967. Fusarium Endophtalmitis in Three Patients with Hematological Malignancies, and a Brief Review
Session: Poster Abstract Session: Clinical Mycology
Saturday, October 22, 2011
Room: Poster Hall B1
  • Background: 

    Fusarium species have recently come to fore as a common pathogenic mold next to Aspergillus in patients with hematogical malignancies. Infections due to Fusarium are a diagnostic difficulty just like Aspergillosis with the exception that blood cultures can aid in diagnosis of fusarial infection in 50% of  affected patients. Endogenous endophtalmitis is a known complication of disseminated fungal infections. 


    We describe 3 patients with Fusarium endophthalmitis in H Lee Moffitt Cancer Center, from 1999 to 2010 highlighting their presentation, ophthalmological exam and treatment


    Case 1: 62 year old male with history of Hodgkin’s lymphoma, status post autologous peripheral stem cell transplantation. On day 10 he developed right foot redness, that was confirmed by biopsy to be Fusarium. Afterwards he developed a right eye conjunctival injection and blurry vision.  A large white retinal infiltrate breaking through the vitreous yielded Fusarium on vitreous culture. He was treated with intravitreal and systemic Amphotericin and systemic Posaconazole, vision improved but patient expired secondary to progression of  lymphoma.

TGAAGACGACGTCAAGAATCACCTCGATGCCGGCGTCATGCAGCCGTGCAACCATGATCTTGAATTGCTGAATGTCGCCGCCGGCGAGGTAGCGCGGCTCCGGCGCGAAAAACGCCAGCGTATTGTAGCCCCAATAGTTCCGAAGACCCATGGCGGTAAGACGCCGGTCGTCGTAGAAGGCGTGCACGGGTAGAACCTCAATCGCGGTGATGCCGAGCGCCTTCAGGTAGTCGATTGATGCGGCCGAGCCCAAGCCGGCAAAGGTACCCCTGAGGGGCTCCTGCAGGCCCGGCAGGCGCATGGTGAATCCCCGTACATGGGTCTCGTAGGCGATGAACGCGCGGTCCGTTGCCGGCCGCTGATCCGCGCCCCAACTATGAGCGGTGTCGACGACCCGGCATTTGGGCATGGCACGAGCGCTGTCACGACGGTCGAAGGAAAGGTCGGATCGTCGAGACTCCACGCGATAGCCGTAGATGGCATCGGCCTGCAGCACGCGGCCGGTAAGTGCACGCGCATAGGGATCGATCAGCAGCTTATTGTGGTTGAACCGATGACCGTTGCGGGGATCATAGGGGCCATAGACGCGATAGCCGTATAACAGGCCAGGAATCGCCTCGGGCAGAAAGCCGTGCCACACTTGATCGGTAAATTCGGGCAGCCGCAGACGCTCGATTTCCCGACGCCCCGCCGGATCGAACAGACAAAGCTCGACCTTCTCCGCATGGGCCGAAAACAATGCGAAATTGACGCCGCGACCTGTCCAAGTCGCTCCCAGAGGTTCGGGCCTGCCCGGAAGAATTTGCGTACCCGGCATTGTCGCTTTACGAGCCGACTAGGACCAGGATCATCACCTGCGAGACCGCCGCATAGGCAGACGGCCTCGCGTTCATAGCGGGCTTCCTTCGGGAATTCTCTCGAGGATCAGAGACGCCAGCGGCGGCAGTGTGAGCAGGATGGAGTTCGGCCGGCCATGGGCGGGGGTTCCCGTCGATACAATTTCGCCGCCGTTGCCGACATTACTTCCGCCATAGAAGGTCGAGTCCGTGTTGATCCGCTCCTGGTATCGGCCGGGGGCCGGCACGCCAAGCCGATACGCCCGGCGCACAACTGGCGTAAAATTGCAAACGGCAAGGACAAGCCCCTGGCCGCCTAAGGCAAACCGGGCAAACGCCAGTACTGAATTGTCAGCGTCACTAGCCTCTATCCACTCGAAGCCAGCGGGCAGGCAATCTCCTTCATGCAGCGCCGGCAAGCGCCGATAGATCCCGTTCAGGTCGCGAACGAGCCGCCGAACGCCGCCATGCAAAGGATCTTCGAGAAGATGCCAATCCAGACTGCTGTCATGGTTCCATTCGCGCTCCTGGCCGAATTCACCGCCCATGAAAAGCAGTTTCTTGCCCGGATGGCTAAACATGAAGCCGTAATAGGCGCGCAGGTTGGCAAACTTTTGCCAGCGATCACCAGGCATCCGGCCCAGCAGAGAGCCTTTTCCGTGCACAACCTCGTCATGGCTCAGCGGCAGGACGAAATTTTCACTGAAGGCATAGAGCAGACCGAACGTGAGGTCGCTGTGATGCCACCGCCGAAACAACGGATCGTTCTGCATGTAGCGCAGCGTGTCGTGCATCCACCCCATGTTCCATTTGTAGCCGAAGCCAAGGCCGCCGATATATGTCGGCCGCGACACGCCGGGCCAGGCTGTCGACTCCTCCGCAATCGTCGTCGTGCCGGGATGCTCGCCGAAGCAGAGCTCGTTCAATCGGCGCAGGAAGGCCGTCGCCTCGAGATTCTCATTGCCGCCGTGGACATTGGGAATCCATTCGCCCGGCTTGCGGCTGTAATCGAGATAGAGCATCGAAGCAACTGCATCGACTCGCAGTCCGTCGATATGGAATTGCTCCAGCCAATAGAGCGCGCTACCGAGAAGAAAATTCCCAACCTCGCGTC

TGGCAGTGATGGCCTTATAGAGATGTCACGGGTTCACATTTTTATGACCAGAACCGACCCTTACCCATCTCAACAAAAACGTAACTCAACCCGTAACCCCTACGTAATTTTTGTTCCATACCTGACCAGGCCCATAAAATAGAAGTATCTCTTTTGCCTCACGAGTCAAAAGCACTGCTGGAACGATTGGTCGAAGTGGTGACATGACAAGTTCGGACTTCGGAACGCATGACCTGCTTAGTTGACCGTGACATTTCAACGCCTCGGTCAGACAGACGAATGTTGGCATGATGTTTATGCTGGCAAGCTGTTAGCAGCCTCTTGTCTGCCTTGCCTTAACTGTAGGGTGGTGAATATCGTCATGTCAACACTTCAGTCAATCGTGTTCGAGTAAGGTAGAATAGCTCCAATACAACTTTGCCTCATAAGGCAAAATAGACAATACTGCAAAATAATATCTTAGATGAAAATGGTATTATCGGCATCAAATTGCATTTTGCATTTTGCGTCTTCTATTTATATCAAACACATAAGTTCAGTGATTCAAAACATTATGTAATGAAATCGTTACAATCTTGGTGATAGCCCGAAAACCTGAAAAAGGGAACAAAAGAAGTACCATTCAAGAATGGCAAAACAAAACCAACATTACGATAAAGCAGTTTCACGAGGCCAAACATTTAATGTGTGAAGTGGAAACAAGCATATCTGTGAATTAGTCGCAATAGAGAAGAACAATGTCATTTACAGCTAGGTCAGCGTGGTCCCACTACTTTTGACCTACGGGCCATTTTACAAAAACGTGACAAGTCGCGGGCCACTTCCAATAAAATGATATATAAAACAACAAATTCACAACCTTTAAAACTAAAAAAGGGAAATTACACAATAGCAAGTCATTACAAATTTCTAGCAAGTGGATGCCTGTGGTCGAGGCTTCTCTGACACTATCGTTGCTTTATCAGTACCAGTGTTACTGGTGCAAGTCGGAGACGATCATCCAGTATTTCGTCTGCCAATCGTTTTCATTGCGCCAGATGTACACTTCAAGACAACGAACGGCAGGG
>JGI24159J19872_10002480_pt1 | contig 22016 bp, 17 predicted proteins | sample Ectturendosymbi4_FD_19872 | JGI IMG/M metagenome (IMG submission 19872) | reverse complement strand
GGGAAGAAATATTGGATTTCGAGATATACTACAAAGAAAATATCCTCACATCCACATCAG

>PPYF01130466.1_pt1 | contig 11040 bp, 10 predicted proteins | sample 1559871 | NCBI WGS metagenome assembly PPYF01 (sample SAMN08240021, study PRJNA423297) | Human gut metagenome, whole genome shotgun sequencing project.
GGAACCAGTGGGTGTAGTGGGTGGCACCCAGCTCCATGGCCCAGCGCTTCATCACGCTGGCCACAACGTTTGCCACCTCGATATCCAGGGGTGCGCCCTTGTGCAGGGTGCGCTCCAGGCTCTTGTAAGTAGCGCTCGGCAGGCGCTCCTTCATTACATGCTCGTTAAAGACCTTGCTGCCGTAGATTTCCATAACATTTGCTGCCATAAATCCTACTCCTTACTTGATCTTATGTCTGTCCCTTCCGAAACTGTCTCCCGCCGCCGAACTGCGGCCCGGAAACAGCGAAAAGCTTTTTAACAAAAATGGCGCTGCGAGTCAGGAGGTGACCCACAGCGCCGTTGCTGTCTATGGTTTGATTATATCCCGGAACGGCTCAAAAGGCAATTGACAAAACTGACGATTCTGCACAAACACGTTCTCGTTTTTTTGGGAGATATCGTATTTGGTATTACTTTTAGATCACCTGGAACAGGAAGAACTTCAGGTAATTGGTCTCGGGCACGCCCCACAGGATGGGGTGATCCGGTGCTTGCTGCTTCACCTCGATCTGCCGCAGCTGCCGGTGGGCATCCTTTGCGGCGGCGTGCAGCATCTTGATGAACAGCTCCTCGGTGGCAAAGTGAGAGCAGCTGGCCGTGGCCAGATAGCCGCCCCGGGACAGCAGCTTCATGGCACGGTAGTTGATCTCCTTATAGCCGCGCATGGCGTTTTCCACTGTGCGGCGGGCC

Case2: 66 year old male with history of AML admitted for induction. He was noted to have a purplish lesion on the right 5th toe, that evolved to osteomyelitis. He underwent amputation and cultures grew Fusarium. He then developed right eye conjunctivitis and a vitreous culture grew Fusarium. He received intravenous and intravitreous Ambisome and Voriconazole. He further developed retinal detachment, reattachment was attempted but failed and he ultimately underwent right eye enucleation. He received 1 year of Voriconazole, with no signs of recurrence.  

    Case 3: 46 year old male with ALL and CNS involvement, developed culture proven Fusarium sinusitis. He then had right eye conjunctivitis with blurry vision and ophthalmological exam revealed retinal lesions suspicious for fungal retinitis. He was treated with Ambisome, but as his CNS disease worsened, he was admitted to hospice care.


    Eye symptoms in leukemic patients with prolonged neutropenia should prompt a thorough fundoscopic exam for early detection and timely initiation of appropriate systemic and intravitreal antifungal therapy.

    Subject Category: M. Mycology including clinical and basic studies of fungal infections

    Georgina Nasr, MD, Infectious Diseases, University of South Florida, Tampa, FL, Peter Pavan, MD, Ophtalmology, University of South Florida, Tampa, FL, Sharad Malvade, MD, MPH, Global Health, Communicable Diseases, University of South Florida, Tampa, FL, Mo Mai, MD, Ross University School of Medicine, North Brunswick, NJ and John Greene, MD, University of South Florida, Tampa, FL; H. Lee Moffitt Cancer Center, Tampa, FL


    G. Nasr, None

    P. Pavan, None

    S. Malvade, None

    M. Mai, None

    J. Greene, None

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